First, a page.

If you are an account admin in airfocus, a good understanding of the different roles and permissions that account users can have will help you to control access to airfocus features and actions.

User roles

There are three possible roles a user can have in airfocus:

1. Admin
2. Editor
3. Contributor

User roles are not workspace specific. Each role has a maximum set of permissions and needs to be selected while creating a new user.


Admins have superpowers within airfocus. They can manage team settings (users, workspaces, billing) and everything an editor can do.


Editors are the default user type with all normal editing rights. They can manage workspaces and edit items.


Contributors can read selected workspaces and comment on items.

Roles at a glance

Here's a table showing what admins, editors and contributors can do when they have full access to a workspace.

An admin can edit the user roles in the team settings.

Workspace permissions

Working together with these roles are our user permissions.

User permissions determine how admins, editors, and contributors can access airfocus features and actions across the application.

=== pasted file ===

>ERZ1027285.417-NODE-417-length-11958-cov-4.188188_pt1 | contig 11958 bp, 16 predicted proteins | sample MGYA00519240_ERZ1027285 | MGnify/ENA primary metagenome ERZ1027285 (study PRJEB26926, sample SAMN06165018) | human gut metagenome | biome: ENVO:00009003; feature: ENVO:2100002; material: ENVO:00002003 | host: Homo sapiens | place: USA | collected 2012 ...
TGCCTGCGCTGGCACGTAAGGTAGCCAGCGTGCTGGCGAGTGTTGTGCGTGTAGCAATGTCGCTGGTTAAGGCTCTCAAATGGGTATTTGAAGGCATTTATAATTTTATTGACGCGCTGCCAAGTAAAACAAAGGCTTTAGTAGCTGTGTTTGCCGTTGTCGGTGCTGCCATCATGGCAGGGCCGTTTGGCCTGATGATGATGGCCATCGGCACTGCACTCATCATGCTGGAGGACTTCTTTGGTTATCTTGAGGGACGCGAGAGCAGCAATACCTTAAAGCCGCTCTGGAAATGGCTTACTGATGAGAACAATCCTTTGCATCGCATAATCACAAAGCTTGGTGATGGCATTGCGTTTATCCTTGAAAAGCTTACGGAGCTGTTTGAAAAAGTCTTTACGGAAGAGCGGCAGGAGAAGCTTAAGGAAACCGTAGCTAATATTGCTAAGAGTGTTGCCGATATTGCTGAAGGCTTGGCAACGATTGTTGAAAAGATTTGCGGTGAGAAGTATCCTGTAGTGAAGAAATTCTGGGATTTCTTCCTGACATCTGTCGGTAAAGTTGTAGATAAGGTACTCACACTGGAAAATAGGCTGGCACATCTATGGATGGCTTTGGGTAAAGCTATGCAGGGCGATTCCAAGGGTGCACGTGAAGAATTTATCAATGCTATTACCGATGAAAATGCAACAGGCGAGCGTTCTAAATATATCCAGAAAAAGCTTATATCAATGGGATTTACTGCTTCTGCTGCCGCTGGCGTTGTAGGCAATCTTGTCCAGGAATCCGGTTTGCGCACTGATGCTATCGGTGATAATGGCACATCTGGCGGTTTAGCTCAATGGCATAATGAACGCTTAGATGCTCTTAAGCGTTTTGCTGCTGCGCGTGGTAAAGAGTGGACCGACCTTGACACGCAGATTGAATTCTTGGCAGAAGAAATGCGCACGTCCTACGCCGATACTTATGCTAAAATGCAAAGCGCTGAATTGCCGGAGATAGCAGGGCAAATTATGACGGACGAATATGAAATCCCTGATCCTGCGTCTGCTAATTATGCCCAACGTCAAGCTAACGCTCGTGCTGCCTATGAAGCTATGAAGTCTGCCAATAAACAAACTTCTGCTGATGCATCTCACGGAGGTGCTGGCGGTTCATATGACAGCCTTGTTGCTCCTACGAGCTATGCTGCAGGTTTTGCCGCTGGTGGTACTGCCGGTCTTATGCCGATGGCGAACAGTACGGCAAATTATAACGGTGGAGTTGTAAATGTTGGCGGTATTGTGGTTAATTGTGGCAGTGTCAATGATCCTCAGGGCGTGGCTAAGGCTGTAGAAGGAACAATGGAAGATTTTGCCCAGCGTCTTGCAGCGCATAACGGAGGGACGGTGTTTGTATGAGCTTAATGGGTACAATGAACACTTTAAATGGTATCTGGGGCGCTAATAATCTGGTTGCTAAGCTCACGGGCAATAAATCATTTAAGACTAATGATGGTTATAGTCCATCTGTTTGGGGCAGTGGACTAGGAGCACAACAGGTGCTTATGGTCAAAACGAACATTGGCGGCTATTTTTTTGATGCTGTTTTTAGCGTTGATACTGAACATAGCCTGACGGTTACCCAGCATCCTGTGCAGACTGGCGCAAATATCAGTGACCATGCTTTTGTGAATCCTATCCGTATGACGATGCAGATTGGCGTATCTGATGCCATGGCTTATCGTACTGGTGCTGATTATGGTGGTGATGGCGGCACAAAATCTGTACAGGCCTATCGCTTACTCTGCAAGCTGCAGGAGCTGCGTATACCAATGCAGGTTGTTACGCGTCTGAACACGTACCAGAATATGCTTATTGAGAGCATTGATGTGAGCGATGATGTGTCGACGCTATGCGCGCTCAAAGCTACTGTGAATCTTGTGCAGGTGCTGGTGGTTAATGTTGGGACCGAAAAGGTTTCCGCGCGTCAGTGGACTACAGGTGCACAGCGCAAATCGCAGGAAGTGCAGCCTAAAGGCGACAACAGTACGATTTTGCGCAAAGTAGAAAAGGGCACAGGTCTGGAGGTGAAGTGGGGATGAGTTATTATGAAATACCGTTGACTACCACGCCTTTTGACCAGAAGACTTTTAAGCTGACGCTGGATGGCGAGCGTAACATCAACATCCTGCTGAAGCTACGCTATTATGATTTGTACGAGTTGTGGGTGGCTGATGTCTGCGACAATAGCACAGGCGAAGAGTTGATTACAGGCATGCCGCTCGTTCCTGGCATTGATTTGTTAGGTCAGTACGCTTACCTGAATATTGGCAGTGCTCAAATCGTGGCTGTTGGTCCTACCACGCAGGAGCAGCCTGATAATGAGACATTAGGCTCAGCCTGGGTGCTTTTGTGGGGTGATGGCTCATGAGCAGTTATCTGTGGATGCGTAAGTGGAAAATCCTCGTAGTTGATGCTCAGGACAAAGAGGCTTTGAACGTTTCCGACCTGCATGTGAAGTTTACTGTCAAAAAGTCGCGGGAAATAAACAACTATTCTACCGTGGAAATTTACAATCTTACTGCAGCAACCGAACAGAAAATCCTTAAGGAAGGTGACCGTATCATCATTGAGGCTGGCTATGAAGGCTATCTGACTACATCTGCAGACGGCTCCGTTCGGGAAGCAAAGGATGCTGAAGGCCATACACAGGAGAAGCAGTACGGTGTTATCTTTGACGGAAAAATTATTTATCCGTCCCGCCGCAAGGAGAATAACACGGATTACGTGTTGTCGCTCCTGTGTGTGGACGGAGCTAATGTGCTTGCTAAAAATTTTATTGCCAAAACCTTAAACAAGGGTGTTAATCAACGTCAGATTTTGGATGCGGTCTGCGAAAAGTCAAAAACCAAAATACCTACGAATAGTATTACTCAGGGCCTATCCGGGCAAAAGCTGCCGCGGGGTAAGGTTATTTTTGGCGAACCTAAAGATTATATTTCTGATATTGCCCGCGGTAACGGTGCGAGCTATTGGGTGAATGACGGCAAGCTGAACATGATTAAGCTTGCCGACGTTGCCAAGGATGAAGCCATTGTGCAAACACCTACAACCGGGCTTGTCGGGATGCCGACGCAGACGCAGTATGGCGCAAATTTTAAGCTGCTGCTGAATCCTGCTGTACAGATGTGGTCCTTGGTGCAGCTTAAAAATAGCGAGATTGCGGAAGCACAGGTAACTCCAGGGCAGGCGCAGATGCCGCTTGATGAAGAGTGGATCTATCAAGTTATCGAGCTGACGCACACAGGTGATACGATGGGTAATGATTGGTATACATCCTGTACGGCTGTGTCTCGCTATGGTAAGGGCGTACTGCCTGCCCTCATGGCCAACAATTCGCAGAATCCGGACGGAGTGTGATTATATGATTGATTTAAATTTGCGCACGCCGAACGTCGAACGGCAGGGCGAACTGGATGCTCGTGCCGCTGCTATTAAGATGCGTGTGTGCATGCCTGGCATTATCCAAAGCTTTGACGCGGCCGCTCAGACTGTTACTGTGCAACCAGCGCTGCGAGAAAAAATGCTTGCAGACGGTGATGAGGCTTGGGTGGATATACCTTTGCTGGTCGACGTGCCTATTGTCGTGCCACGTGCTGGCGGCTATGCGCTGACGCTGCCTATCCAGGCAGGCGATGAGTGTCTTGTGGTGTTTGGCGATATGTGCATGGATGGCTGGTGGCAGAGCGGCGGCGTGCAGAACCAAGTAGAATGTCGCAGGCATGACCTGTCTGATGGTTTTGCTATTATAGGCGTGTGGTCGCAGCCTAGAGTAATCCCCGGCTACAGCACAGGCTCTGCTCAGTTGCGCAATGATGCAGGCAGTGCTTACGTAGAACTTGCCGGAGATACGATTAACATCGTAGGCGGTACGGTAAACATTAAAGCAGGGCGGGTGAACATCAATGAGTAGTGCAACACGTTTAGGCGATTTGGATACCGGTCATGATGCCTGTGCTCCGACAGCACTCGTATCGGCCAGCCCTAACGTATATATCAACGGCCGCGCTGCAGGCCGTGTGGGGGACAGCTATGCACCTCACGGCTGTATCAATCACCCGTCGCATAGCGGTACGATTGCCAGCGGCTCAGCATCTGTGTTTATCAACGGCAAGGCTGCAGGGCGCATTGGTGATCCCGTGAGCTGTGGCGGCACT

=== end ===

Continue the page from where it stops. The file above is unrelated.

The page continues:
There are five levels of permissions:

  1. Full

  2. Write

  3. Comment

  4. Read Only

  5. No access

They need to be set up per workspace and are limited by the user's role already.
For example, a contributor will never have full access to any workspace.
These permissions can by default only be edited by the creator of a workspace or every admin in the Team settings.

By default, every new user is created without any permissions or access to any workspace and the permissions need to be granted after the new user was created (Learn more).

Permissions at a glance

Here's a table displaying the exact definition of the different permissions.

Permissions within master workspaces

Within master workspaces, the permission management is depending on the sources of the master workspace itself. By default, when invited to a master workspace you will gain read-only permission. If you should be able to edit the items of the master workspace you require write access to the source workspaces as well.

For example, you've created one master workspace from two source workspaces, workspace A and workspace B and you've got write access to workspace A only.

In that case, you will still be able to see all the items of both workspaces within the master workspace, but you will only be able to edit the items from workspace A.

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